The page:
Macedonian Prime Minster Nikola Gruevski arrived on a three-day visit to Germany on Monday (October 16th) hoping to win Berlin’s backing for his country’s EU and NATO bids.
Macedonia was recognised as an official EU candidate last year, but has yet to be given a starting date for its accession talks with Brussels. Gruevski voiced hope that this would happen next year.
His first official foreign visit since taking office in August comes weeks before NATO’s November 28th-29th summit in Riga and less than three months before Germany assumes the rotating, six-month EU presidency on January 1st.
“We place great hopes in Germany as the next EU presiding country,” Macedonian news agency Makfax quoted Gruevski as saying ahead of talks with Chancellor Angela Merkel on Monday.
He also expressed his country’s commitment to implementing judicial reform and other required measures.
“We are fully focused on reforms — especially the economy and the fight against corruption and criminality,” he said in an interview with the German news agency DPA, noting his country’s ambition to become an EU member by 2013. He said around 95% of the measures stipulated by the Ohrid Framework Agreement, which ended months of ethnic conflict in the country five years ago, have been adopted.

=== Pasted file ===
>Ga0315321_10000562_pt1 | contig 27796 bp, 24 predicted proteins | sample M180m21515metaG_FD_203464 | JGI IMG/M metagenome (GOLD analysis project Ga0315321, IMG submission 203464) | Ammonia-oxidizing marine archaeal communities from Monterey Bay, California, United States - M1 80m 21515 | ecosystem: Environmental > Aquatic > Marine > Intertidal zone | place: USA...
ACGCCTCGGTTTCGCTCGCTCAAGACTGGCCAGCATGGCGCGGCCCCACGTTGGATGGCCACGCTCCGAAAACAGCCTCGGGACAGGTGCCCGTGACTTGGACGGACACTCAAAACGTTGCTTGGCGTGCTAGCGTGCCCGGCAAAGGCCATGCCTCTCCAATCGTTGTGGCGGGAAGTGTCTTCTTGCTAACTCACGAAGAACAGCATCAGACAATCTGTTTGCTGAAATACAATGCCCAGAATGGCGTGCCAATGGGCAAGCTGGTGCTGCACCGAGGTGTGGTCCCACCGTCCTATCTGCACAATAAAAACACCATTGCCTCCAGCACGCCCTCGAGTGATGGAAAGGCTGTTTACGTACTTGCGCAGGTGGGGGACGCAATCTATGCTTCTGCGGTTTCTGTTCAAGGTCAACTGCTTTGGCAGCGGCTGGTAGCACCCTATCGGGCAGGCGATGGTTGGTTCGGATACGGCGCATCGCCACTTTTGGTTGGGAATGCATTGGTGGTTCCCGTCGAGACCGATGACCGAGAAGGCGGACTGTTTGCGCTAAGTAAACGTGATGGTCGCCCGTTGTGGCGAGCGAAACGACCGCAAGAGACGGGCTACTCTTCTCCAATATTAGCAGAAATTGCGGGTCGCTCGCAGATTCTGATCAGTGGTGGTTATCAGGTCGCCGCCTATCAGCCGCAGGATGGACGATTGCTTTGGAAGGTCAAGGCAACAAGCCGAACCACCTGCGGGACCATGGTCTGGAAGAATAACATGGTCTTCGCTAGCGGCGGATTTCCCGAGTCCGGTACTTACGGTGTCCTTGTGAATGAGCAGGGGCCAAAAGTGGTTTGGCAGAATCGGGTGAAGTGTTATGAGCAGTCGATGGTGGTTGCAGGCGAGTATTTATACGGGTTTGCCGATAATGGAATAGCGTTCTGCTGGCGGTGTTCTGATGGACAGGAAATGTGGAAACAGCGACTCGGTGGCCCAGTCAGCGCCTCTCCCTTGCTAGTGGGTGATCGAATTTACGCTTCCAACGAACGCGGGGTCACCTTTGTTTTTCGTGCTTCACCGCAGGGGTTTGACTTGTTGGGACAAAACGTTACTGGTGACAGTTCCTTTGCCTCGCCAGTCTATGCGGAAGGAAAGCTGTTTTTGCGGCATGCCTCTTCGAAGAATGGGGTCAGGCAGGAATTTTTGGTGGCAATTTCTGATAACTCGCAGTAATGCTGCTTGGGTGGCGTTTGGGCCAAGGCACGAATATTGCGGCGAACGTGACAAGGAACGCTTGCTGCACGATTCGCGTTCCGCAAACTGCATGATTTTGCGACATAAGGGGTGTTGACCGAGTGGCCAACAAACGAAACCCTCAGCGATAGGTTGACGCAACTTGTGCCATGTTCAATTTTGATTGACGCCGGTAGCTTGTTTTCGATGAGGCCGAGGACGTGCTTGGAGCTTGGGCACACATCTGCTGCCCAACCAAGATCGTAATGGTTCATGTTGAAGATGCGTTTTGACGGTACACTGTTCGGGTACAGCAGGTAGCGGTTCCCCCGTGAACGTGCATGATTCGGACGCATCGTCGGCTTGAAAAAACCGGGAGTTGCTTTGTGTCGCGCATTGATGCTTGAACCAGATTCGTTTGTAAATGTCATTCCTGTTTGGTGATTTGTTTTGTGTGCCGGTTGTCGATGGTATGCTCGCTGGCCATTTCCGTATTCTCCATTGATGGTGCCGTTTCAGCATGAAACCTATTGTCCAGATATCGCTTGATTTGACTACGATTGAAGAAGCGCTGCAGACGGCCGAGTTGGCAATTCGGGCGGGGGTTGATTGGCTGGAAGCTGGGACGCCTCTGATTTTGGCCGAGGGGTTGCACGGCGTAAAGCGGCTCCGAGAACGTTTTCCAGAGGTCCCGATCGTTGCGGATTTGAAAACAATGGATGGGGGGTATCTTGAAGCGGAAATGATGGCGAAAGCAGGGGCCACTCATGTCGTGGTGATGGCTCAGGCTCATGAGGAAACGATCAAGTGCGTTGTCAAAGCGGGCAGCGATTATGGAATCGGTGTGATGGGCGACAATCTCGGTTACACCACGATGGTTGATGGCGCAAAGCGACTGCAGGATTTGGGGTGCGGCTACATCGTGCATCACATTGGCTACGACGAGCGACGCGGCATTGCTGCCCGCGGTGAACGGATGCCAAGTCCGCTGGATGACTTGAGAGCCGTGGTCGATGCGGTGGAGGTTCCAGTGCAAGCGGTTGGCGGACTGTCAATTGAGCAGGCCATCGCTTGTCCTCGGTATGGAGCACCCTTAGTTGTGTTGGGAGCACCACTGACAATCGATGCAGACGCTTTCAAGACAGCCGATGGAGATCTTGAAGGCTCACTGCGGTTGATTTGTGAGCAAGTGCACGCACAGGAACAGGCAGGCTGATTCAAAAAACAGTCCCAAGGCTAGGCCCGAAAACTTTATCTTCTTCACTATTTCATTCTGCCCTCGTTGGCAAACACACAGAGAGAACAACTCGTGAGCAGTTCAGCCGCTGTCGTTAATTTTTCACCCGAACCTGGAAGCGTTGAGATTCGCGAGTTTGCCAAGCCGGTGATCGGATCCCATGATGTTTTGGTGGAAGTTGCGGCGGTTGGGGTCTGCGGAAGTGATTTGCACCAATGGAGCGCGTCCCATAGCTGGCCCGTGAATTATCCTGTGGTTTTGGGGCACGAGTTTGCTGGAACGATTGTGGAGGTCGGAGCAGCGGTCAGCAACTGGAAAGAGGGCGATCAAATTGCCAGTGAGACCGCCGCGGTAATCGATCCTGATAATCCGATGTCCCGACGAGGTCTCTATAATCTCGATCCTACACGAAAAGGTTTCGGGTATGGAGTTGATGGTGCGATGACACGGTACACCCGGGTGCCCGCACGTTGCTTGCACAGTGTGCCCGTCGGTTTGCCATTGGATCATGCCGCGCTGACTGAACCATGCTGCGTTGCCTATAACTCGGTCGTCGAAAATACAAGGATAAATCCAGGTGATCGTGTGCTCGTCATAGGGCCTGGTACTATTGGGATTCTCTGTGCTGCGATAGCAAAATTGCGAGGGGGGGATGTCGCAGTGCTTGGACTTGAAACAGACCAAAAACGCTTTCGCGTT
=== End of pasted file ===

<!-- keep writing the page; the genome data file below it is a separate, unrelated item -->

Gruevski also said people in his country felt “disappointed” over the much discussed enlargement fatigue among older EU member nations.
“We are too small a country to be a problem … we only have two million people,” he said, noting that his entire country numbers fewer people than many European capitals.
Stressing Germany’s support for Macedonia’s stable development, Merkel expressed Berlin’s determination to ensure the Balkan nation’s “good path to the future”. But she gave no indication of any specific steps Skopje could expect from the German EU presidency.
European Commission President Jose Manuel Barroso suggested last month that the EU should take a break before admitting new members after Bulgaria and Romania join on January 1st, so that it could conduct pending institutional reforms.
Along with Albania and Croatia, Macedonia also aspires to NATO membership. The Alliance is not expected to invite new nations to join during next month’s meeting in Latvia. However, Gruevski voiced hope Monday that his country would receive such an invitation in 2008 and would become a full-fledged member by 2009.